Step 3: Conduct an Annual Employee Engagement Survey
In addition to providing needed data to assess and track diversity numbers, surveys can serve as an important channel for employees to communicate with company leadership, improving engagement. The Sustainability Accounting Standards Board (SASB), a leading global ESG framework, identifies Employee Engagement, Diversity and Inclusion as one of eight material issues for biotech and pharma companies. Many companies focus narrowly on monitoring and improving the diversity component, without as much consideration of engagement. Employee engagement matters, especially to companies whose most valuable asset is a skilled workforce. Engaged employees demonstrate higher creativity, innovation and productivity, leading to higher revenue and profitability, and higher probability of long term success for innovative companies.
Employee engagement surveys allow the company’s employees to provide feedback on job satisfaction, motivation and engagement, identifying sources of stress and helping management improve. By taking in information and acting on it, companies position themselves for long term success and growth. Leadership may have incomplete awareness of certain risks and threats facing a company, and survey input can be a valuable source of information to help leadership home in on and mitigate emerging risks.
Step 4: Create a Plan to Diversify Leadership
Diversity and inclusion is a key consideration for a company’s executive leadership team and its board of directors, not just its workforce. Leadership diversity, in terms of gender, race and ethnicity, lags far behind employee diversity for most healthcare companies. While women make up roughly half of biotech employees in the US, four fifths of biotech CEOs are men. Representation for racial and ethnic minorities, especially non-white women, in leadership lags even further behind. Companies at every stage are feeling pressure to diversify leadership, particularly public companies facing the proxy voting expectations of investors. Over 80% of investors who publish proxy voting guidelines consider board diversity, with over a quarter providing detailed board diversity requirements which must be met to vote in alignment with management.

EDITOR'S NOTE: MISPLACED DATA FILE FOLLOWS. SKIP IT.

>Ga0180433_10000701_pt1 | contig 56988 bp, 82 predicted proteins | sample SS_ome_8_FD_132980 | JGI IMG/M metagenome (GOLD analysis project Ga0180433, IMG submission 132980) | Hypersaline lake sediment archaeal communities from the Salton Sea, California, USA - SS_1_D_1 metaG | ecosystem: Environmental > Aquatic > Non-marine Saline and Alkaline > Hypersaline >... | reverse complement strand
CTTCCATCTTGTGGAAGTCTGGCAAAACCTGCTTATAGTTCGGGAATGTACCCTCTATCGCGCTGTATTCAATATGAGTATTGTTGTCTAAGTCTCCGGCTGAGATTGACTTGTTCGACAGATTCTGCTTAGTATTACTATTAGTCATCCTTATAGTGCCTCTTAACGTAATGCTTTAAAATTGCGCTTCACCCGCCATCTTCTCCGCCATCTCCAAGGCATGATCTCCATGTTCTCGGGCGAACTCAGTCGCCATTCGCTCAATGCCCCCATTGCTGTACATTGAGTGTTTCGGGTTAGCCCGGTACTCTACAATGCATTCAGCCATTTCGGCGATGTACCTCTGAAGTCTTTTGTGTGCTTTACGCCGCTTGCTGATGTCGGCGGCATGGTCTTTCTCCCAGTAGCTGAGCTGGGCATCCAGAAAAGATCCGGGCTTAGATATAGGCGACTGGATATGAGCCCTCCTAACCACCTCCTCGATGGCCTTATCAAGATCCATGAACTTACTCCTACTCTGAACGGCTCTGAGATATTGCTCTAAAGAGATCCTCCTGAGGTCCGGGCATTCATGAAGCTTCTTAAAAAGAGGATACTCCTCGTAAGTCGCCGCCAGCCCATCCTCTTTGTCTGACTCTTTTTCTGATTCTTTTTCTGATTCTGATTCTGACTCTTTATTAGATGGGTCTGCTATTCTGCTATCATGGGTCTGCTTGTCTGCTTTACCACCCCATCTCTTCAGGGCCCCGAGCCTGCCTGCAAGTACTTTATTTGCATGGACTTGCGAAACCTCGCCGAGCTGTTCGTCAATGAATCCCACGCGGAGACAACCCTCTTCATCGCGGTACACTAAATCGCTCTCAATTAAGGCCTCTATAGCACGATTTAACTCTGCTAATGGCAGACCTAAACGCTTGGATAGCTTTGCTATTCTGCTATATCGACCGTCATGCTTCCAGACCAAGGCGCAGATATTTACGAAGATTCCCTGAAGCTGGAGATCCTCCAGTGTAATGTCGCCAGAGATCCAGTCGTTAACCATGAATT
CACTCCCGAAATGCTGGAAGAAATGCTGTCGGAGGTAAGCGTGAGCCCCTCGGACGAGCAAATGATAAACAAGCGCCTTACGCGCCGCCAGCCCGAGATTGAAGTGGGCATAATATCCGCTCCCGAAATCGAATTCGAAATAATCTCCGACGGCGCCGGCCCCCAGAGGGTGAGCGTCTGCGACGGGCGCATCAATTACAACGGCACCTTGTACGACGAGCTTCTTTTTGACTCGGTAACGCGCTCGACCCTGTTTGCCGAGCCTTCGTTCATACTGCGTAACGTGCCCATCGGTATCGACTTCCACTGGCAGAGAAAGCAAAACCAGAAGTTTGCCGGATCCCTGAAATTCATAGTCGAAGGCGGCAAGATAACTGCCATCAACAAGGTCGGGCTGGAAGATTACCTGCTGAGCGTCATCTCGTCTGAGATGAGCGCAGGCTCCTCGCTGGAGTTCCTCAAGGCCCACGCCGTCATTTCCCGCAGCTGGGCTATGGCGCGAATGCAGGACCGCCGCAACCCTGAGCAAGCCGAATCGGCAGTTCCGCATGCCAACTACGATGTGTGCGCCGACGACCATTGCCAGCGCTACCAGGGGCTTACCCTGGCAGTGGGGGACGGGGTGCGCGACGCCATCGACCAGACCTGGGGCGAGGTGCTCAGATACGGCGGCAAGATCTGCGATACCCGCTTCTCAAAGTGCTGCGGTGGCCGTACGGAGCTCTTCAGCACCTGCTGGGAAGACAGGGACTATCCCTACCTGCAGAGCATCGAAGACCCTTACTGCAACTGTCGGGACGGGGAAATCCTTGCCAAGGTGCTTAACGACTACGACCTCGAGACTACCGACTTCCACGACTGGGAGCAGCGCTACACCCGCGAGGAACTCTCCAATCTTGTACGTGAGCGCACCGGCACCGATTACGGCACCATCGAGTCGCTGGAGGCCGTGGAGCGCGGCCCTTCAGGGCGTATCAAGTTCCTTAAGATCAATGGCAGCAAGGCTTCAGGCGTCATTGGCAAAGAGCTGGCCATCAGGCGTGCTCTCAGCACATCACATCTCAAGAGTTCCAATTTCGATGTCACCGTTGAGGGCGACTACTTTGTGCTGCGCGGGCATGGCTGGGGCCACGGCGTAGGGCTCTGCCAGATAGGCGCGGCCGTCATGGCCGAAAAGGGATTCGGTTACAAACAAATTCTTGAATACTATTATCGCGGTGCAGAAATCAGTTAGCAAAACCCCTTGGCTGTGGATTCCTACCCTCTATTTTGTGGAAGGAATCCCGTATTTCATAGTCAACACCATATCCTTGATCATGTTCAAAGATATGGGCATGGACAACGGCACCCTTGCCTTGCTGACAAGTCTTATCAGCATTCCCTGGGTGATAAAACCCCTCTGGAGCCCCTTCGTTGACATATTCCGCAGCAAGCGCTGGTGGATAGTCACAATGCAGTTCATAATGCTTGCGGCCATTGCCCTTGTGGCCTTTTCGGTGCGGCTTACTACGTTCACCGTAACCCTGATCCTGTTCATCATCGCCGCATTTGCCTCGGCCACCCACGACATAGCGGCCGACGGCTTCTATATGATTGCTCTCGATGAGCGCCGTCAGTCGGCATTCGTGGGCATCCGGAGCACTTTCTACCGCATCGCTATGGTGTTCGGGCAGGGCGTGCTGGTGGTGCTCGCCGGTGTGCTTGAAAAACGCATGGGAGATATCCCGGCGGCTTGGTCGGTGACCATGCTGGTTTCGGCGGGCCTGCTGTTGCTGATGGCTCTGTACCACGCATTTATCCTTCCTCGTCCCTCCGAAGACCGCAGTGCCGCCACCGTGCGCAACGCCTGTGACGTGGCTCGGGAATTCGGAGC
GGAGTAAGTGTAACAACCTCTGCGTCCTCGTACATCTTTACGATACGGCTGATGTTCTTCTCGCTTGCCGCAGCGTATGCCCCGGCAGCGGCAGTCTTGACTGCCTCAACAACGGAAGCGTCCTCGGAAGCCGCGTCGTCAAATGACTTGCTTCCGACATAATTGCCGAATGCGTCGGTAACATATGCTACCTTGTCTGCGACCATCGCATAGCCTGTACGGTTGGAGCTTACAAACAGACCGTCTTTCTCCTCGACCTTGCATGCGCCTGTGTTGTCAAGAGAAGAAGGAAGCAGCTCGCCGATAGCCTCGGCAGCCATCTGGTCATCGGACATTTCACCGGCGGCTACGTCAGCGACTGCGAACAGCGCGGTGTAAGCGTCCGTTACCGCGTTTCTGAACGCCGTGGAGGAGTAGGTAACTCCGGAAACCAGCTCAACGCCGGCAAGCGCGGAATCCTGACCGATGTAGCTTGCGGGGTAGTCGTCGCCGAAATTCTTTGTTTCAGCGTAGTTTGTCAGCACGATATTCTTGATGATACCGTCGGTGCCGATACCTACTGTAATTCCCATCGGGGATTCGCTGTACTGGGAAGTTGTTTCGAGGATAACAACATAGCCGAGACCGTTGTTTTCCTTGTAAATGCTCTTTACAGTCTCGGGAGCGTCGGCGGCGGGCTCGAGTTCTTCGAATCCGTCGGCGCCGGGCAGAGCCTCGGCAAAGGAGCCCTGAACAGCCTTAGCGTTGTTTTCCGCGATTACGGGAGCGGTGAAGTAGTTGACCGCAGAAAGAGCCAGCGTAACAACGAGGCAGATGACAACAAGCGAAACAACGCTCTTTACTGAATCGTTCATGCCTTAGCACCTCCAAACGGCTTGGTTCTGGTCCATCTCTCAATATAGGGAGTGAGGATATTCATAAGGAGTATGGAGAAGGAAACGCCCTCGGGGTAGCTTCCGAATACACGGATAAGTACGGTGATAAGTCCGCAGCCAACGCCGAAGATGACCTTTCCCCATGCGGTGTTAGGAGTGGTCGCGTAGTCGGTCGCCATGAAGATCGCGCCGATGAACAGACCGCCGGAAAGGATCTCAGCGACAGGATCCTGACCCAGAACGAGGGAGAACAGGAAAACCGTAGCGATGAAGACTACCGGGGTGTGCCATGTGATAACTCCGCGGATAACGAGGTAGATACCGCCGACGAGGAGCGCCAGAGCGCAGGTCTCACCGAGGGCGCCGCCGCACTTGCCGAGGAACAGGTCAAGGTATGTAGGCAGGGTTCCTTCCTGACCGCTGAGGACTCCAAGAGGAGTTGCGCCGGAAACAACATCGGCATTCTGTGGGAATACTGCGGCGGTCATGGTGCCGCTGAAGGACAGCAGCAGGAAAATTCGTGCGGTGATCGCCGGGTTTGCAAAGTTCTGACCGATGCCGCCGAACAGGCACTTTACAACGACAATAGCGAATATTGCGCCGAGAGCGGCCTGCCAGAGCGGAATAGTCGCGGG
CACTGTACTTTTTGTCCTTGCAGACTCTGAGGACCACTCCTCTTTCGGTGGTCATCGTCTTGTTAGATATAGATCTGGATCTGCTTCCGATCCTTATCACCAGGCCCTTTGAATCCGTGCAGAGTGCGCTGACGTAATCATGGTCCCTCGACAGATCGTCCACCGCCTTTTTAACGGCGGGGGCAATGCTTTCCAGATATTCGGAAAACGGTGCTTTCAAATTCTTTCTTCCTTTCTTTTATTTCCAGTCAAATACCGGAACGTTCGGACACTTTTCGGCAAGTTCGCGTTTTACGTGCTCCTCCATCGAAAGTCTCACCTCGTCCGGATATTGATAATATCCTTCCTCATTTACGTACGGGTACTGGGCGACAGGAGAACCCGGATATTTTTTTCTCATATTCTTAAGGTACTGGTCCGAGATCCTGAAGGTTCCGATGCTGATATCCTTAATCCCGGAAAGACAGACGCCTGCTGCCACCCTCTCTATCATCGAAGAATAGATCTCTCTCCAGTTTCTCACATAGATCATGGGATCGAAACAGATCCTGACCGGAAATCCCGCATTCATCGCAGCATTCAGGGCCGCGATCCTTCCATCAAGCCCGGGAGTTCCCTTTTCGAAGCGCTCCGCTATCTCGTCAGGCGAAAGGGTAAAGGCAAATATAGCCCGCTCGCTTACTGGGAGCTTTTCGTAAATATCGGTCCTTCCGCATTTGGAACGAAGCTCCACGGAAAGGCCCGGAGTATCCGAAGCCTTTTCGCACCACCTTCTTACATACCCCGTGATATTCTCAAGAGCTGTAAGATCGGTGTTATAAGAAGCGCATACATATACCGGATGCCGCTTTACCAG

Executive leadership teams and boards do not need to become diverse overnight—a thoughtful and gradual approach is best. Ultimately the goal remains to build strong leadership teams whose members have complimentary skillsets, experience and knowledge to drive long-term sustainable growth. While there are no universally agreed upon benchmarks for diversity in leadership, best practice suggests companies target 20% gender diverse and 20% racially and/or ethnically diverse leaders. Companies should establish a timeline and milestone goals for improvement, and incorporate purposeful, meaningful strategies to widen and diversify the slate of candidates considered for each new opening or role. Establishing diversity as a high priority search criterion, ensuring diverse candidates are meaningfully represented in every candidate pool, and including diverse team members in the interview and hiring process are steps companies can take to diversify leadership.
Step 5: Establish a Clinical Trial Diversity Policy and Plan